Teaching the teachers
Charleen Peryon left a career in biology because she thought it was lonely. Spending all day looking into a microscope simply was not fulfilling. “I love working with students, seeing them learn and seeing them do things they didn’t know before,” she says. She and her husband, Robert, came to Guam in 1968. After arriving in Guam, she taught biology and physical science at George Washington High School, then taught at the College of Education at the University of Guam for almost 30 years, training the next generation of teachers. Many of her students earned their master’s or doctorates in education. Peryon also ran the reading clinic, serving about 100 to 200 students a year. Graduate students in her program served as teachers in the clinic.
“I tried to tell them how important their role was. Next to working in a religious field, I think teaching is a noble profession. And [teaching is] totally human. A teacher has such an important job to help their students become the very best human person they can be,” she says. Her most memorable moments were the years that she operated the reading clinic, the last six years that she was on Guam. “I remember the students’ enthusiasm and their sheer dedication to working with children with problems,” Peryon says. During her time on Guam, she started the Future Teachers Association at George Washington High School, the Guam International Reader Association and she was inducted into the Chai Omicrom Gamma, a UOG honor society. “I can’t begin to tell you. Those were the happiest years of my life,” she says. Peryon retired from teaching in 2008.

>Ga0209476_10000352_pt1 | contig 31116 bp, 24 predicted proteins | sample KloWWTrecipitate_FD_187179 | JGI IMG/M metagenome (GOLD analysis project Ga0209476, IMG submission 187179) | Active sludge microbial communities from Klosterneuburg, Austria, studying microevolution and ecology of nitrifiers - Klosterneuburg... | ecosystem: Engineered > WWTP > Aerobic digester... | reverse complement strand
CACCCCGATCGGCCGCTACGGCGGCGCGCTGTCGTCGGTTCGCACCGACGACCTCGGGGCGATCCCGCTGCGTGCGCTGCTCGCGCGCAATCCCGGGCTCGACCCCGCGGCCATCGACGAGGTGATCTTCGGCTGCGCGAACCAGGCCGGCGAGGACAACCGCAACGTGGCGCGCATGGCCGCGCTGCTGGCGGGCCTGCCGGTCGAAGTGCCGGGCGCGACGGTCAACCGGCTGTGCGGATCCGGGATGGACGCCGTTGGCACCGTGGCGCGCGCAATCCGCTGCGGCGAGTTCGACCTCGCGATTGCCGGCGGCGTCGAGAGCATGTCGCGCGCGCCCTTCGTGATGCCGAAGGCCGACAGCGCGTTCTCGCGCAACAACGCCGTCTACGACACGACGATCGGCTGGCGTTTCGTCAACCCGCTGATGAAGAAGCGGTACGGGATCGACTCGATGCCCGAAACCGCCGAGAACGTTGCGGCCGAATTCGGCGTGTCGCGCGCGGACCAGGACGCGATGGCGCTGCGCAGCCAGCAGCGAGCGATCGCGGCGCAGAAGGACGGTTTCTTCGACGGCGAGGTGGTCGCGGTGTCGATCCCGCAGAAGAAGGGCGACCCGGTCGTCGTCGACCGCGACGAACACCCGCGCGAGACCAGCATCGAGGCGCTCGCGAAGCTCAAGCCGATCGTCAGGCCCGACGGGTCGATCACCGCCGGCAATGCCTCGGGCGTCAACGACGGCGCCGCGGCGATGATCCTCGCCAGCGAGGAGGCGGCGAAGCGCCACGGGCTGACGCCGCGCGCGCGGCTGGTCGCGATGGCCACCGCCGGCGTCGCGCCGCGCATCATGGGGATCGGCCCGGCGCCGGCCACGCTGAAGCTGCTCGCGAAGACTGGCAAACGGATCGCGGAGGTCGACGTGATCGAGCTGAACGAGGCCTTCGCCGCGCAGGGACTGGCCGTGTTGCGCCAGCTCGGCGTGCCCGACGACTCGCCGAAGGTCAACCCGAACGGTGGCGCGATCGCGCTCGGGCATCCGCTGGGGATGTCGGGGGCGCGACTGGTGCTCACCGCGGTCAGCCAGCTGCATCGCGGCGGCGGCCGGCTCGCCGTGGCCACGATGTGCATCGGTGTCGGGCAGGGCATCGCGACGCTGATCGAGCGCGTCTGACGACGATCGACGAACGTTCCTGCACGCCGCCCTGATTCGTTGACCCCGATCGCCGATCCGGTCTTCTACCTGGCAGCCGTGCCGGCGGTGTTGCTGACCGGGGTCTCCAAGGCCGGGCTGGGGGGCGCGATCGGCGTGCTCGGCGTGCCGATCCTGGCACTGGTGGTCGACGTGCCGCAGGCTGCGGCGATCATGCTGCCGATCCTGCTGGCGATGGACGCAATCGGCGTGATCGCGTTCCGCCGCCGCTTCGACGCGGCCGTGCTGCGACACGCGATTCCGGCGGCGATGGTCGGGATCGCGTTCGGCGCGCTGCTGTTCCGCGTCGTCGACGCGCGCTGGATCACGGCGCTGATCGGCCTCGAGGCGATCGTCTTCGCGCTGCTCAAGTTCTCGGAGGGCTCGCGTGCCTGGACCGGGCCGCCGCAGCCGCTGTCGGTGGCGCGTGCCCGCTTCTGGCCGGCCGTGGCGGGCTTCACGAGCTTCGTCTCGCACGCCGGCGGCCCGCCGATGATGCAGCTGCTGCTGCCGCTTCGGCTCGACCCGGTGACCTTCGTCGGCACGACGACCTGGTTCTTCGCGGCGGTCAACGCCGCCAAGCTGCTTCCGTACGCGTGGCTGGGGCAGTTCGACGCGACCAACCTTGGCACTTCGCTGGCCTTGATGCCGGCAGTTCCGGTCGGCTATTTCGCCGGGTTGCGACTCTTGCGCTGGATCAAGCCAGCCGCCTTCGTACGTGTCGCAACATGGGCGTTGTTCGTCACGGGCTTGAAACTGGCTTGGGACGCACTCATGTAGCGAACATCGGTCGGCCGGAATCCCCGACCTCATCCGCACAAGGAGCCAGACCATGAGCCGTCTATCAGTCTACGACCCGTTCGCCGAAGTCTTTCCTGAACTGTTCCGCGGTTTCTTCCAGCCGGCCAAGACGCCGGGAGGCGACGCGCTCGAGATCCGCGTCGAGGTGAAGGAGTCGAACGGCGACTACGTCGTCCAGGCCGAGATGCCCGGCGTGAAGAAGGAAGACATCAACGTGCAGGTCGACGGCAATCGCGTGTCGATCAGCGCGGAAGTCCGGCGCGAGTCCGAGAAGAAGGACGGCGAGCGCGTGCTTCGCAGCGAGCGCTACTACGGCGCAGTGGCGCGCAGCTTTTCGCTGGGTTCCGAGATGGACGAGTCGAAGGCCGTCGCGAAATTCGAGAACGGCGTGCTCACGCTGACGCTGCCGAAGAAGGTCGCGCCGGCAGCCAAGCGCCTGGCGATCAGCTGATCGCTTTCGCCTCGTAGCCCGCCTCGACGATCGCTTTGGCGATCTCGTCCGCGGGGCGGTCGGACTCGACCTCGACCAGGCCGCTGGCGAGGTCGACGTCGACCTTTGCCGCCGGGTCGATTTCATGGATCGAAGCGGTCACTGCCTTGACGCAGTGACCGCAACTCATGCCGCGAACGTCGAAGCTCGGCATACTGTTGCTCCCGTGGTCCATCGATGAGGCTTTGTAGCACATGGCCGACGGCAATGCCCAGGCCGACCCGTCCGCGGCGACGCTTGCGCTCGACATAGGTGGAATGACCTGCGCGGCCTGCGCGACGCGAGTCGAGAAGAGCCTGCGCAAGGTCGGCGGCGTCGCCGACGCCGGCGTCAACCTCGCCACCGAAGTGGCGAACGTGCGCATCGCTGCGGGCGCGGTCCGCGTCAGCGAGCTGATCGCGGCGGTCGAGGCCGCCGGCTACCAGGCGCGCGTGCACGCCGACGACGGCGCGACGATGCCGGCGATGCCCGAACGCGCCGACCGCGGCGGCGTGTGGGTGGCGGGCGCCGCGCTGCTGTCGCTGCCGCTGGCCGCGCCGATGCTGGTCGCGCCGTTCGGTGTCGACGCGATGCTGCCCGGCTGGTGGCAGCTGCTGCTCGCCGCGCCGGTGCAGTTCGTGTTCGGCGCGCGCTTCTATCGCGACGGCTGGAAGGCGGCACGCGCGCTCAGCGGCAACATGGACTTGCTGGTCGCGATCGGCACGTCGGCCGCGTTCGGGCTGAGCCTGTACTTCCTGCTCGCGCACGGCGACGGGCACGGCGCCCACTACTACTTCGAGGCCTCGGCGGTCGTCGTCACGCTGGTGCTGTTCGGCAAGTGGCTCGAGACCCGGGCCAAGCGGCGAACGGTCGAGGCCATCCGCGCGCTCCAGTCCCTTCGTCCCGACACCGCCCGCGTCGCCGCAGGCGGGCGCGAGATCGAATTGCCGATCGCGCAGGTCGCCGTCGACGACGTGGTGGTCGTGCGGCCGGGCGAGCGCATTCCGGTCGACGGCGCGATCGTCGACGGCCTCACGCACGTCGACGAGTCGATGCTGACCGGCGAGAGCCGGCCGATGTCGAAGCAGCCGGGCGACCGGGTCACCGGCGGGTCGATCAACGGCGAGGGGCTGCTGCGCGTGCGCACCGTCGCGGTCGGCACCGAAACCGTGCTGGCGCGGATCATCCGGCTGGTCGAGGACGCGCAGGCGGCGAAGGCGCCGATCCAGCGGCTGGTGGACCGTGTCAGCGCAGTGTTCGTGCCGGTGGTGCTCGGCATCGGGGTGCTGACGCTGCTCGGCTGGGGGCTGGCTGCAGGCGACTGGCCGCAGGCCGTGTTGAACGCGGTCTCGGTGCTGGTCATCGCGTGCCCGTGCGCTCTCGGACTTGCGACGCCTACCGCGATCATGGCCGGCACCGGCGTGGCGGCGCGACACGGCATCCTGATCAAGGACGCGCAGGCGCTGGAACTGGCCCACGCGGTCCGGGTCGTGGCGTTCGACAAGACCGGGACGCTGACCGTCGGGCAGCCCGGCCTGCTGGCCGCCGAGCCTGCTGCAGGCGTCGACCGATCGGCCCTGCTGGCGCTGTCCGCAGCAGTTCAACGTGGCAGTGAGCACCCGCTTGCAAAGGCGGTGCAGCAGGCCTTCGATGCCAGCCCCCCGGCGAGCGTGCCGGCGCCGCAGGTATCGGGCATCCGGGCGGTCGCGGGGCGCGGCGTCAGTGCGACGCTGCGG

I think teaching is a noble profession. And [teaching is] totally human. A teacher has such an important job to help their students become the very best human person they can be. - Charleen Peryon
Published on Jul 31, 2017
Lessons in Cool: Teachers with personality | Espresso Yourself: Cups of joe gone 2.0 | Betwixt Two Rivers: Northern Laos | Artist: Alexa Lim...